Furthermore, an approach from the south through Petchaburi passes through Ratchaburi as well. This made Ratchaburi a tactically critical area during these conflicts, fierce battles were fought here to block the Burmese advance to the Central Region.

Fighting in the Chao Kwao Barricade in Suan Phueng, Ratchaburi against the Burmese advance during the Thonburi Period (1767 – 1782)

Battle to block the Burmese advance during the Nine-Army Burmese invasion in 1785 in the Rattanakosin Period

Ethnic Groups and Cultural Heritage

Owing to trade, refugees fleeing war and forced migration after conquests, there are a wide variety of ethnic groups in Ratchaburi; Central Thai, Thai Chinese, Thai Song Dam, Thai Yuan, Thai Mon, Thai Karen, Thai Lao Vieng, Thai Khmer – Lao.

The Karen who migrated from Dawei, Burma

Lao Song or Thai Song Dam migrated in 1779 after the war
with Luang Prabang, Laos during the reign of King Taksin

Trade with China in the early days brought many Chinese immigrants to Ratchaburi. Their descendants continue as traders and shopkeepers.

Chinese grocer

This wide variety of ethnic groups naturally resulted in a rich cultural heritage reflected colourfully in the handicraft.

Central Thai custom of Khong Asa, a man preparing his wedding gift for
his bride in the form of basketry

Traditional dress of the Lao Song (top - male),
(bottom - female)

Traditional dress of the Karen

Here are some of the handicraft for which Ratchaburi is famous for. Nang Yai or the giant puppet drama is a traditional that is more than 150 years old. The old pieces are preserved in the Nang Yai Museum in Wat Khanon, Photharam, Ratchaburi where there are displays of this drama as well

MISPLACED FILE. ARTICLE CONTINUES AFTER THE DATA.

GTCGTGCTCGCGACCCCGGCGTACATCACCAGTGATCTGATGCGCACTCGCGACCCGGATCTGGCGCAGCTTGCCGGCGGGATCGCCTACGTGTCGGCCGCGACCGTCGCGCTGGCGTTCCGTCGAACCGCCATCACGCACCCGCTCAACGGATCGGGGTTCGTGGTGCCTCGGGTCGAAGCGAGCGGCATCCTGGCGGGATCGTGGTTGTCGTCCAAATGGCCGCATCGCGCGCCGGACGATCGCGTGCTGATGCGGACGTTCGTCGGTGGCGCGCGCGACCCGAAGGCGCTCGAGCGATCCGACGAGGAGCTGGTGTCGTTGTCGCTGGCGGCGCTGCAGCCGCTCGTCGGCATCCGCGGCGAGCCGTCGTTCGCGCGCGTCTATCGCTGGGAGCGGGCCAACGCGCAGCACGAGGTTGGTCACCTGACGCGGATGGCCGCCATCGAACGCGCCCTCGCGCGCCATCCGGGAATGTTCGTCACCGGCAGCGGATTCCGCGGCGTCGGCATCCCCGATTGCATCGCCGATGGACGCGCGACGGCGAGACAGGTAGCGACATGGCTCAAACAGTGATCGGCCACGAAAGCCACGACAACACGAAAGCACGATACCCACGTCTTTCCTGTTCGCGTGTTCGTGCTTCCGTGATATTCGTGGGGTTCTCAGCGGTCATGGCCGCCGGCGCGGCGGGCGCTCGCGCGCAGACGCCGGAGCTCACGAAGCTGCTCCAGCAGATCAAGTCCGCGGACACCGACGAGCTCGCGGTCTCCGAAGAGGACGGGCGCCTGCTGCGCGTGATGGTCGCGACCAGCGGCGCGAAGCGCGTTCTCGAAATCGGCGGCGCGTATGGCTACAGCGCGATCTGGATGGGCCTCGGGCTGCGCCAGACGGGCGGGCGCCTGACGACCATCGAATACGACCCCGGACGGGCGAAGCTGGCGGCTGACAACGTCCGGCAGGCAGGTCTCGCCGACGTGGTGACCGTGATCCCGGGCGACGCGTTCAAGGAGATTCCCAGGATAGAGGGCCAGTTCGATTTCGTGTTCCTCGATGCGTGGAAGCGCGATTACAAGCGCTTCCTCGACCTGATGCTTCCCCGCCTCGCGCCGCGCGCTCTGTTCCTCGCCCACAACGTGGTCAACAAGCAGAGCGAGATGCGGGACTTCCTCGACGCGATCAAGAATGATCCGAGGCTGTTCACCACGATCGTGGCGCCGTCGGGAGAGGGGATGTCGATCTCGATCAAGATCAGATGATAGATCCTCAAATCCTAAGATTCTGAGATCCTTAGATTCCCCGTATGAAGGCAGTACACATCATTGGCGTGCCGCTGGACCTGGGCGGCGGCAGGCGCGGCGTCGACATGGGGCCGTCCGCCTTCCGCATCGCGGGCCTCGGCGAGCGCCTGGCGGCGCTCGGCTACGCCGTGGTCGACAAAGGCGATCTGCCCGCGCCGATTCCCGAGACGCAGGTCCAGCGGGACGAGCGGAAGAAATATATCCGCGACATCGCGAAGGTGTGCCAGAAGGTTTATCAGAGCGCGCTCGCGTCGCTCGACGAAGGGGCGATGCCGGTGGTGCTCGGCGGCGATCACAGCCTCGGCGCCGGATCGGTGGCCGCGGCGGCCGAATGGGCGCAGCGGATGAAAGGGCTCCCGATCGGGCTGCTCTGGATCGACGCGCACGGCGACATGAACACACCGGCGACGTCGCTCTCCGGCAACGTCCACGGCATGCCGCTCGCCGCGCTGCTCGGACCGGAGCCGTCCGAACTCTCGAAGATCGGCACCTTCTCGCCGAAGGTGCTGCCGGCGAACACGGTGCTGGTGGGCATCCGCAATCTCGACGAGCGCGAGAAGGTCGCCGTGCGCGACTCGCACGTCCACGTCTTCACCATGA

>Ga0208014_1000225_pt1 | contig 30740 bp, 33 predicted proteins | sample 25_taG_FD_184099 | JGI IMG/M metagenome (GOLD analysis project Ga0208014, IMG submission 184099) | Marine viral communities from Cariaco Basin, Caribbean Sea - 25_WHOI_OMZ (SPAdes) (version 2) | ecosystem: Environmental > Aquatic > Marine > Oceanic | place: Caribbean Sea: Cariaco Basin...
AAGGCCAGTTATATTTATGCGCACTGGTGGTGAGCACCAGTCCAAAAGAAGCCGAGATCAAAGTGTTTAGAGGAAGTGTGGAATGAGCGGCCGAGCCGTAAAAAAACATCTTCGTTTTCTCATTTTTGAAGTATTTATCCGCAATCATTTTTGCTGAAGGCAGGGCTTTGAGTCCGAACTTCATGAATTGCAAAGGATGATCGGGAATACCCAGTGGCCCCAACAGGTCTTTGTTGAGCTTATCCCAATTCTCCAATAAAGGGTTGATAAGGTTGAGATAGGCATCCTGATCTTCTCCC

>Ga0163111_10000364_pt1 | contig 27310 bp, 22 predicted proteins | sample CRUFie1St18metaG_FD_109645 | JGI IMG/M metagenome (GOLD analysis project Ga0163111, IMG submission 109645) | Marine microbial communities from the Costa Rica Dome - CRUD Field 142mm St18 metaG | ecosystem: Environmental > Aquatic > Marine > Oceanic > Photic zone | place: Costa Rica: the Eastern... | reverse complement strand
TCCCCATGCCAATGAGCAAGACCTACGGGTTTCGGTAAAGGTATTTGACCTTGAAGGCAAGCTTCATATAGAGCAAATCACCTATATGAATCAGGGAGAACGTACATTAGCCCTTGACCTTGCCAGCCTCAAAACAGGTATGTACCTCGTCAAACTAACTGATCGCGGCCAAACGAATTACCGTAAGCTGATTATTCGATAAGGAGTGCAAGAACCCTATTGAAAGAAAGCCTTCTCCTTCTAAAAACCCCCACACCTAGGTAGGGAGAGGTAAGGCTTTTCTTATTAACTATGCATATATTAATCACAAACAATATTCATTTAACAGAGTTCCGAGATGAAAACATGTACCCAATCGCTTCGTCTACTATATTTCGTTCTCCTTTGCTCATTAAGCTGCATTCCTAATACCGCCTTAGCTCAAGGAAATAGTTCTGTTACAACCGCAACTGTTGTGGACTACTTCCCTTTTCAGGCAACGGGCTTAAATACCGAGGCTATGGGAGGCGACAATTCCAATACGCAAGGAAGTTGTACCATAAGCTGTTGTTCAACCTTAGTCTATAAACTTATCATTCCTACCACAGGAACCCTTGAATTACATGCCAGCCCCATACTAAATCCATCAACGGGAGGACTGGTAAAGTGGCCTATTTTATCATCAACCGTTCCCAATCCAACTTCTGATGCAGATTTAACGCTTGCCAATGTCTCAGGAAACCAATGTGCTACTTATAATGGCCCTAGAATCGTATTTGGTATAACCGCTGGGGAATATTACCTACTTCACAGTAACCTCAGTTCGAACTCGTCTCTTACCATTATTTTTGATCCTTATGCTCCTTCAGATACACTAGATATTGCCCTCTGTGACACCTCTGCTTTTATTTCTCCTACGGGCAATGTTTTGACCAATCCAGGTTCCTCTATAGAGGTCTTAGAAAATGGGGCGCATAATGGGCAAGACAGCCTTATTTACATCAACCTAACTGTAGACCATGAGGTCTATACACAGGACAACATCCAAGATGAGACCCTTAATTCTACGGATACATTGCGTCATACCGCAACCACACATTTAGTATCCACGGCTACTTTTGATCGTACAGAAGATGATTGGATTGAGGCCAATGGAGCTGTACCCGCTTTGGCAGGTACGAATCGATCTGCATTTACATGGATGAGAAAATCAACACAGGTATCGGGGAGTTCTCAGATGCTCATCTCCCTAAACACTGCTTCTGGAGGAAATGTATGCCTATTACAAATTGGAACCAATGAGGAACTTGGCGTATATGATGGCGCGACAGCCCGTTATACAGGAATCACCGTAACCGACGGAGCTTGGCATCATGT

Nang Yai

The Thai Yuan are famous for their basketry and woven Yok fabrics

Thai Yuan basketry (top), Yok cloth (bottom)

Blessed with suitable soil, Ratchaburi is able to produce beautiful dragon water jars, her signature handicraft product as well as other attractive ceramics.

Dragon water jars

Natural Heritage

The geology of Ratchaburi has endowed the province with a rich natural heritage; the limestone caves with their stalactites and stalagmites, luxuriant rain forests, hot springs and waterfalls.

Stalactites in Khao Bin Cave, Ratchaburi

The lush mountains of the Tanaosi Range, Suan Phueng

Famous people in Ratchaburi

From the list of famous personalities in Ratchaburi, I could only recognise one of them. This is Manas Boonjamnong, a Thai boxer who won a gold medal in the light welterweight division (60 – 64 kg) at the 2004 Athens Summer Olympics.

Manas Boonjamnong

In the Beijing Summer Olympics in 2008, he took the silver medal for the same weight division.

Ratchaburi today

Here's something about Ratchaburi that is not mentioned in the museum and not widely known. It's in this humble village railway station of Nong Pladuk, Ban Pong, Ratchaburi. Back then, it was the terminal station for the southern line from Petchaburi and linked to the Thonburi station in Bangkok as well.